A report co-authored by Gonville & Caius College PhD student Tomasz Hollanek (Film and Screen 2017) will be presented to the United Nations AI for Good Summit next week.
Tomasz is a final year PhD student working on design theory and technology ethics, with a focus on AI (artificial intelligence). His thesis title is Design and Critique in the Age of Artificial Intelligence.
The report Imagining a Future with Intelligent Machines: A Middle Eastern and North African Perspective is a joint enterprise between the University of Cambridge-backed Leverhulme Centre for the Future of Intelligence and the American University in Cairo, Egypt, co-authored by Tomasz, Dr Kanta Dihal, Professor Nagla Rizk, Nadine Weheba and Dr Stephen Cave. The presentation of the report takes place on Wednesday 23 June. Register online.
“The Global AI Narratives Project, of which the report is a product, looks at how different regions perceive the risks and benefits of artificial intelligence and what cultural traditions influence these perceptions,” Tomasz says.
“The initial phase of the AI Narratives Project investigated how Western portrayals of intelligent machines influence our perception of artificial intelligence today.
“Then the question became about how people imagine intelligent machines differently in different parts of the world where other traditions influence people’s perceptions of the technology, or visions for what it should be doing.”
An interdisciplinary team of researchers at CFI, managed by Dr Dihal and Dr Cave, analysed how these diverse visions of technology determine values that go into AI development – and how more awareness of the diversity could help us produce better, more inclusive, technologies in the future.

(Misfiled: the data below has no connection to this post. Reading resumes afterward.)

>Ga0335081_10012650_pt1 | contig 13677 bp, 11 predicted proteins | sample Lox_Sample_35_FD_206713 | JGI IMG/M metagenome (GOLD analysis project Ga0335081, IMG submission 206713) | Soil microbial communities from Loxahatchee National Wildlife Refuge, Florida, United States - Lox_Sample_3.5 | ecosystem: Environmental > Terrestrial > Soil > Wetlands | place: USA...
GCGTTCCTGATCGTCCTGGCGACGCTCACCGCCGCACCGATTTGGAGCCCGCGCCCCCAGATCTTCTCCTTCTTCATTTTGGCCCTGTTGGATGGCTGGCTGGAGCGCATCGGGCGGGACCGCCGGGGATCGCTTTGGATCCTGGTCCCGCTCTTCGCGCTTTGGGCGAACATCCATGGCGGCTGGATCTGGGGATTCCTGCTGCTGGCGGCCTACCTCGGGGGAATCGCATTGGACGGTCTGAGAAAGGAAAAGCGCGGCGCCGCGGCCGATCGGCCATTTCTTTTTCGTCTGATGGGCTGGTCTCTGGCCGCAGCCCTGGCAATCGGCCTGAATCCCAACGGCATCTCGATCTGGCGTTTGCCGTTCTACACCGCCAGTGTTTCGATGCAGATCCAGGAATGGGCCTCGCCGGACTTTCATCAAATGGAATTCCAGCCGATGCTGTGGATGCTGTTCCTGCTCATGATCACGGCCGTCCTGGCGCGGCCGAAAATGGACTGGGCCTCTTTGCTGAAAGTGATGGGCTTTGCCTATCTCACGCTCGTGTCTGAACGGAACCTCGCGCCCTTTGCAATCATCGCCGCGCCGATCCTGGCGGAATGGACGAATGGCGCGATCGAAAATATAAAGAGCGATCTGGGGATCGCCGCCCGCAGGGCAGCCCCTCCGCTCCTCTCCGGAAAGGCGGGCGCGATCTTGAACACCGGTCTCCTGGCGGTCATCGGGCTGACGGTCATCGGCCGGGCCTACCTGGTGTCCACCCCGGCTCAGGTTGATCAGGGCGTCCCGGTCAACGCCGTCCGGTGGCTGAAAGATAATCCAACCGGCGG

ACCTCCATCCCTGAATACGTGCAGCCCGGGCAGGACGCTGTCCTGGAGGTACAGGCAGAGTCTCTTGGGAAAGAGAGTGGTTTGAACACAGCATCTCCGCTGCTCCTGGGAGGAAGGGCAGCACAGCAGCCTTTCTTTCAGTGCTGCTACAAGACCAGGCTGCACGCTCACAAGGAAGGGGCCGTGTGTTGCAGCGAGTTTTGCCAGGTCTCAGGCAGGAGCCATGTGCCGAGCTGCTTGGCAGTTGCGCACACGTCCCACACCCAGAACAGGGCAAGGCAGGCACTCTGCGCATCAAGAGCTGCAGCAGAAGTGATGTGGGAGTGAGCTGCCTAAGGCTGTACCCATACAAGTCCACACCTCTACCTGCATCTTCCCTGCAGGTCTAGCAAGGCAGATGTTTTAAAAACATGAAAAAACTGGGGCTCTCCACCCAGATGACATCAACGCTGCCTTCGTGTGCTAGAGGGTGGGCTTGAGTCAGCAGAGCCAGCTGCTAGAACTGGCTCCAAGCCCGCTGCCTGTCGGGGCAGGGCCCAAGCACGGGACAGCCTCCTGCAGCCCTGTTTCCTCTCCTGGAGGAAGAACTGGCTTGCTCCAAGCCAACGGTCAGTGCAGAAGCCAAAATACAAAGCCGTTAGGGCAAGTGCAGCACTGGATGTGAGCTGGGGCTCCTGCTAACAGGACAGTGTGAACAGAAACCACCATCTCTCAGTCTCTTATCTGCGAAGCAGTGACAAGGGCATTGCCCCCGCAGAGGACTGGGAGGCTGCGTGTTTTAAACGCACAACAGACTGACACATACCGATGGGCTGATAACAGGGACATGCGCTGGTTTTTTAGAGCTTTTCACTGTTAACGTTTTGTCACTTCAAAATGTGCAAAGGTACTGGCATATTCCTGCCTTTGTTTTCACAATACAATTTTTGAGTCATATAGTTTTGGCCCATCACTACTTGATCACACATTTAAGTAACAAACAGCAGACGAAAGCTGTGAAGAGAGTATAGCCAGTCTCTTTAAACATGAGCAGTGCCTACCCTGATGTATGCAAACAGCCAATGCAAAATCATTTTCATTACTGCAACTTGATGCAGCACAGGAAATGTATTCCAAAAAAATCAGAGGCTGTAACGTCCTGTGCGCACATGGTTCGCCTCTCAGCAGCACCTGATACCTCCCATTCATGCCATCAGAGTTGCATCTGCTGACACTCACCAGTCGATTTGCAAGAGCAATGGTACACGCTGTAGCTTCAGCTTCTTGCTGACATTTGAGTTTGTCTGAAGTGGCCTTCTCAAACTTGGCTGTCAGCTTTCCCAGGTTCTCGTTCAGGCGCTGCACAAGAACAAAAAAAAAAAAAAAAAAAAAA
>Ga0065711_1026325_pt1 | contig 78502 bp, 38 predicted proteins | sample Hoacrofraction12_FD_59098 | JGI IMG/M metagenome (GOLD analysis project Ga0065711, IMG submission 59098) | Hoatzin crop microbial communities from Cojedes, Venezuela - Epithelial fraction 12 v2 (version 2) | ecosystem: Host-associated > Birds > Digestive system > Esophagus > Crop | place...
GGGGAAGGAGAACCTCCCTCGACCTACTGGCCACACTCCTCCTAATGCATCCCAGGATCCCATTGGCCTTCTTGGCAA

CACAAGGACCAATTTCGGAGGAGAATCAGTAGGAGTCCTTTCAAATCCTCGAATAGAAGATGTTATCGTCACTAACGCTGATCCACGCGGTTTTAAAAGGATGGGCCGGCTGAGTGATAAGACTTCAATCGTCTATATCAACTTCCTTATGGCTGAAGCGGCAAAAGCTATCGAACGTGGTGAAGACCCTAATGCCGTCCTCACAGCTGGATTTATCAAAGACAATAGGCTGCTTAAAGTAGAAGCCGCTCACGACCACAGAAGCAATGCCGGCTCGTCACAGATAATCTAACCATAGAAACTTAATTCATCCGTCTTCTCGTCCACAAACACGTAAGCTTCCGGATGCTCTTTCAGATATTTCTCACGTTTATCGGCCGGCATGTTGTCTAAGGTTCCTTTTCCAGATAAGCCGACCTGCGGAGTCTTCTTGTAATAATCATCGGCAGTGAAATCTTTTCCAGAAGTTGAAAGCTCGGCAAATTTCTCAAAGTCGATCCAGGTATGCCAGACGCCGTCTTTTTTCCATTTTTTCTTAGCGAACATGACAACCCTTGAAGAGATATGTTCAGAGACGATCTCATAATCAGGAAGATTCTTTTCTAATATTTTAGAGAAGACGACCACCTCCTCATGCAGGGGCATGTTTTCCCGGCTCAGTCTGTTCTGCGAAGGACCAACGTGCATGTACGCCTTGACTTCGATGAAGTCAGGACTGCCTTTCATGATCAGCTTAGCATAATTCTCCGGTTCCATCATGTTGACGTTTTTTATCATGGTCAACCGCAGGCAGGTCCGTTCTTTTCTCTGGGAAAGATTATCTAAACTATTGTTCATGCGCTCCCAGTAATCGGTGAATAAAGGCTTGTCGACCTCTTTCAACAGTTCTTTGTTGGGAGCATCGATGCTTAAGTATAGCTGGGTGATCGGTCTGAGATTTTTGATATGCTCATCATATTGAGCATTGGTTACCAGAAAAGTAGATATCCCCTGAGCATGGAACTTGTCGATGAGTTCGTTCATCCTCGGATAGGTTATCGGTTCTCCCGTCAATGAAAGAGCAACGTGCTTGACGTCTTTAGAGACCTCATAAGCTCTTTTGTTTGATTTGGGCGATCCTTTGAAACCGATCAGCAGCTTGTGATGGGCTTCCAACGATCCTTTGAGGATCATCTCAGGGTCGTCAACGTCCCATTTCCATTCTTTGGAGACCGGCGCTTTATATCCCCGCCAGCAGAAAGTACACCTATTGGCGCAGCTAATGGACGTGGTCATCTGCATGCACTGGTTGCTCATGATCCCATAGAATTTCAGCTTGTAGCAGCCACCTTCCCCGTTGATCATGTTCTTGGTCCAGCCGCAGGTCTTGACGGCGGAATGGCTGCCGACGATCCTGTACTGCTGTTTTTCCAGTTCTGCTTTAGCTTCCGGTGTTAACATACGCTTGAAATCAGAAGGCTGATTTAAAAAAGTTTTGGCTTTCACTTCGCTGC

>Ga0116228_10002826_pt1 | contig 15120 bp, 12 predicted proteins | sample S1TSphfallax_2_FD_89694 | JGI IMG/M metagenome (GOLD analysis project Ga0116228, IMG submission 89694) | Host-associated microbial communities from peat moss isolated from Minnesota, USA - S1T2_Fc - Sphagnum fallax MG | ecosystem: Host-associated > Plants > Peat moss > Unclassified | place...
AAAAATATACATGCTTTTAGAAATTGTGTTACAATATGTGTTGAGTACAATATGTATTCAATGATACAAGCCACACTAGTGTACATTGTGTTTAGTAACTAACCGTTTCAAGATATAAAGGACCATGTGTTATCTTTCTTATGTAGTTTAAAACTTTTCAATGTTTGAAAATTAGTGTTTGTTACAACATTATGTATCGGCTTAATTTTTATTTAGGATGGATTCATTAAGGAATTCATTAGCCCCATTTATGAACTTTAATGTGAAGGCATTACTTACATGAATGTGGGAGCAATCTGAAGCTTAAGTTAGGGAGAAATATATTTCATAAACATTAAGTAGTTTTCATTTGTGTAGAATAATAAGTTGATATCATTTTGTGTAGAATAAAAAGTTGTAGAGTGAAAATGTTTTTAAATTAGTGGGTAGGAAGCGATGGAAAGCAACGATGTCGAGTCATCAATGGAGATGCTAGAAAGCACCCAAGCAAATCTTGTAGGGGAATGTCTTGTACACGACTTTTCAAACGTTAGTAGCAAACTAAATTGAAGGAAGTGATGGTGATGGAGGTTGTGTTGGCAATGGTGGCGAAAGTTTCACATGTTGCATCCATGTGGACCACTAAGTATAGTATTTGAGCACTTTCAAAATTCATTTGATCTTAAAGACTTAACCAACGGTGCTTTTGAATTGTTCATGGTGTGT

Tomasz is looking forward to the launch of the report that focuses on AI in the Arab World.
“When you work in philosophy or cultural studies it’s very rare that you feel that your research can have a tangible impact,” he adds.
“I’m quite excited being a part of this project, and seeing that the outputs can be presented to that kind of audience does make me feel that something will come out of it.
“We’re not just producing it for academics; the report is targeting a very broad audience, including policymakers and technologists.”
Tomasz’s original academic background is in literature and media studies, and his PhD is based at the University of Cambridge’s Centre for Film and Screen Studies. He also worked in user experience design at several technology companies, and this how his interests in ethics and continental philosophy began to overlap with the realities of technology development.
He says: “For many people it sounds random that you would move from literature and film to artificial intelligence. But actually it’s not so far a stretch as some people might imagine.
“The AI Narratives Project shows how the two can influence each other – how literature can influence science and vice versa – but also how critical strategies we use in the humanities can be applied to both understand and influence how we develop new technologies.”